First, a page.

Mass death is a tragedy and significant too: it is ironic that, at a time when many in the world remember the men and women who have died in service to their country, the Philippines lose many thousands of their countrymen overnight through Typhoon Haiyan. There is no such thing as coincidence.
As the death toll rises in a faraway, low-lying archipelago, desperately in need of help, Remembrance Day and Armistice Day merge together for these 24 hours to enable those who choose to reflect upon and remember lives lost in war: to think about the nature of war and why it occurs, decimating as it does generations of young people; and to think about the nature and reason for death itself. I wonder how many people commemorating past war losses were thinking not just about those they knew, perhaps, but also of those dying in great numbers now, just when they were remembering the past.
[caption id="attachment_2180" align="alignright" width="150"] Hurtebise War Monument[/caption]
How or why we die does not matter, it is the fact of its occurrence that does. Young men destined to die on a battlefield have died in the Philippine floods instead, just as some of those who died on the Somme would have ended their lives early anyway. A wave of mass deaths whether in the Twin Towers, a 1916 battlefield or in a tsunami is significant as a human tragedy, certainly, and as a lesson, too, to those who remain, teaching perhaps about the folly of conflict, the importance of honouring life while it is there, and of the pre-eminence of nature. For the individual, the death is the gift of freedom and the certainty of new life – it is the start of a new journey. Every death teaches us something, if we choose to look.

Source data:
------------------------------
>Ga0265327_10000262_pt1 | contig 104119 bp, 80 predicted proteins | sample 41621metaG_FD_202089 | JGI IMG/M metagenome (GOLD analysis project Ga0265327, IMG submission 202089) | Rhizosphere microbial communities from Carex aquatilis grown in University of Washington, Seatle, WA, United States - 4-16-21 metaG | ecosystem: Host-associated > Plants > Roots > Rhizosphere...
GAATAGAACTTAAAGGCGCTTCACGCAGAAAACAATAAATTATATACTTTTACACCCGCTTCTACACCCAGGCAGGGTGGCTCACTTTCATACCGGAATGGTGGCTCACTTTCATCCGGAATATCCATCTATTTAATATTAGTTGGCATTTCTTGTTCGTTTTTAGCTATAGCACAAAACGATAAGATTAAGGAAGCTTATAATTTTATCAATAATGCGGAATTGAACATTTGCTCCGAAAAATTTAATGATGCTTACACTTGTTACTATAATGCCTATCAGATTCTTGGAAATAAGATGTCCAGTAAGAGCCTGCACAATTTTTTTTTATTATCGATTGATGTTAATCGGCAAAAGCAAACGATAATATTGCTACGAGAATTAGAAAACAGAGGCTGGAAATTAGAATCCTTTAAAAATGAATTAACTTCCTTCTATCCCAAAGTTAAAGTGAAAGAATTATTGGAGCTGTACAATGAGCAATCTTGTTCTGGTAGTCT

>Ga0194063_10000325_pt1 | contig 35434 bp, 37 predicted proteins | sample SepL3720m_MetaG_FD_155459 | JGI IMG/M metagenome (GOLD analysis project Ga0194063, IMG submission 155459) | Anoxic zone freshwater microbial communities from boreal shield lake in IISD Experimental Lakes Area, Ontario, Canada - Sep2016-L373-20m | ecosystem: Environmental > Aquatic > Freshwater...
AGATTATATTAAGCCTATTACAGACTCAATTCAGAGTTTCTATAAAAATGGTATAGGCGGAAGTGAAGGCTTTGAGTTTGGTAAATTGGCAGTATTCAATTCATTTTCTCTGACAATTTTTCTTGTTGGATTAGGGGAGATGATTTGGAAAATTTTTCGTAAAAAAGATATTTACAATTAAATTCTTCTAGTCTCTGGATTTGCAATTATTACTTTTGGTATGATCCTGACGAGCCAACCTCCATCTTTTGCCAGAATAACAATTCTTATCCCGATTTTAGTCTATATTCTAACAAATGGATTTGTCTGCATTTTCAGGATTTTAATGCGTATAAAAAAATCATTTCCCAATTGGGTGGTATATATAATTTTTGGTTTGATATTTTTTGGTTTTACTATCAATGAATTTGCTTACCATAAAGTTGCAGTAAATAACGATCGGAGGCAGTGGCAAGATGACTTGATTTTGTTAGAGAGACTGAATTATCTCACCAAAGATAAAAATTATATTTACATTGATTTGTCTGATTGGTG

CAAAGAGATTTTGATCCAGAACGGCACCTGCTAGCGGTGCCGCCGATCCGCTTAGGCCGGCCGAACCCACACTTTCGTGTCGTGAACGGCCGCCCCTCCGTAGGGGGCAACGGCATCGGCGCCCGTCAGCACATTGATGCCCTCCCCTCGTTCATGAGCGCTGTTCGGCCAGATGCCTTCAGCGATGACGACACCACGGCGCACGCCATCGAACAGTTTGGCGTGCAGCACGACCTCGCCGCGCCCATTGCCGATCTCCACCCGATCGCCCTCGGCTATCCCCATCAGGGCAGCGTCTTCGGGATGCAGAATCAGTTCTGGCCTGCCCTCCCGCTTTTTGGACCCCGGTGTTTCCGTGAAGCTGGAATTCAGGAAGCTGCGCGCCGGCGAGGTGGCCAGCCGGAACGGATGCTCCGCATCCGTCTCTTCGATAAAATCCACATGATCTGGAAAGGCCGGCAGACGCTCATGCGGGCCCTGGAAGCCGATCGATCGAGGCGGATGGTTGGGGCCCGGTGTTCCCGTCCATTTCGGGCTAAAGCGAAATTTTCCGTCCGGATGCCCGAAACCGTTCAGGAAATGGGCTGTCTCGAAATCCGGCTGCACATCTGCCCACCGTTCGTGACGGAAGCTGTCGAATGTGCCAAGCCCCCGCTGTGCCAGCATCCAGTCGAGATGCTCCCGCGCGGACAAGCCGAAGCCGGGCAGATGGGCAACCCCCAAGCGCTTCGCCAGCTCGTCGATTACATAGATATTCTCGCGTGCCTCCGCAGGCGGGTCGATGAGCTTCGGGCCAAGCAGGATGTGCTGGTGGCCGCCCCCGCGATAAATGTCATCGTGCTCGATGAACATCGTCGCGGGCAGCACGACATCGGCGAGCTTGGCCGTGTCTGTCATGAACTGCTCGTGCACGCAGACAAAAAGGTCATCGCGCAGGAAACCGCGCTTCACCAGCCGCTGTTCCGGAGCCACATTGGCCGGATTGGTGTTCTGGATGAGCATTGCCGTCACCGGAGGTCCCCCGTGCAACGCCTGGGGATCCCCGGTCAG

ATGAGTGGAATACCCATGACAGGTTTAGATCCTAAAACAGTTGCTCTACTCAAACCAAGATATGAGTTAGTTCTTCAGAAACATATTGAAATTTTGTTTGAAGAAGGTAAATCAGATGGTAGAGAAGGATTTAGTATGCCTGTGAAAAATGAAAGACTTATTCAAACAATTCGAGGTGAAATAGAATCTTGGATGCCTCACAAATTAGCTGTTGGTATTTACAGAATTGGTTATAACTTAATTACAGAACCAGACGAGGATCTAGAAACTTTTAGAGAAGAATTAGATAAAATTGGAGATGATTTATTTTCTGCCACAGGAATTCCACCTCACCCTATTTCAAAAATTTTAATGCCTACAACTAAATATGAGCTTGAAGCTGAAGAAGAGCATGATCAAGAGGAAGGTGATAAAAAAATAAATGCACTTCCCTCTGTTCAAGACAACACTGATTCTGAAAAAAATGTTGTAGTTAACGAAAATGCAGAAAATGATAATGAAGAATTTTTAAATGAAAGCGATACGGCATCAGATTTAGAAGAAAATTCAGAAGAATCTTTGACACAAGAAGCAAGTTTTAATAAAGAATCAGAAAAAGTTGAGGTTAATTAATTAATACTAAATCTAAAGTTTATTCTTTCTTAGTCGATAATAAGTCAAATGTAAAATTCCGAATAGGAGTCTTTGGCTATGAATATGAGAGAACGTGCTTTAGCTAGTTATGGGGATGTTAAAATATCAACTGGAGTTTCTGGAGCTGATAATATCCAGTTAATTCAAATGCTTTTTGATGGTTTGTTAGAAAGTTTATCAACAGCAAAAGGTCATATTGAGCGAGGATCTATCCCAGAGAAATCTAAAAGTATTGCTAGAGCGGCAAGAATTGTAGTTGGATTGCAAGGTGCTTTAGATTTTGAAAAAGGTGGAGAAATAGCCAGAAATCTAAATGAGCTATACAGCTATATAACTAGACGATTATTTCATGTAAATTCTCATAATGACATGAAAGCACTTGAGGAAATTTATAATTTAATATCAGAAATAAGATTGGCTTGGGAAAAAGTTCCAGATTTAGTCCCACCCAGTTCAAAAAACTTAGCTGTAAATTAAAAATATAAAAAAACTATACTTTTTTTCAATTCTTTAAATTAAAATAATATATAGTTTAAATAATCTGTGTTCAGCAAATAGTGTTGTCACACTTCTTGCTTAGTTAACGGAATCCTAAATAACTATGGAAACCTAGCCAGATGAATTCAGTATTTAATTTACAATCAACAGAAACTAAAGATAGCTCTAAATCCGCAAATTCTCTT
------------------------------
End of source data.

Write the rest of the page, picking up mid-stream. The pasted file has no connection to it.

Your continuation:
Meanwhile, it is right to mourn and remember those who are gone, in the Philippines, this weekend, and those who died so long ago in war, to remember too those who have left quietly at this time, father, husband, child, wife or pet, but who are much missed: for each of them, the act of love will be balm to the soul, as it is to those who live on, for now.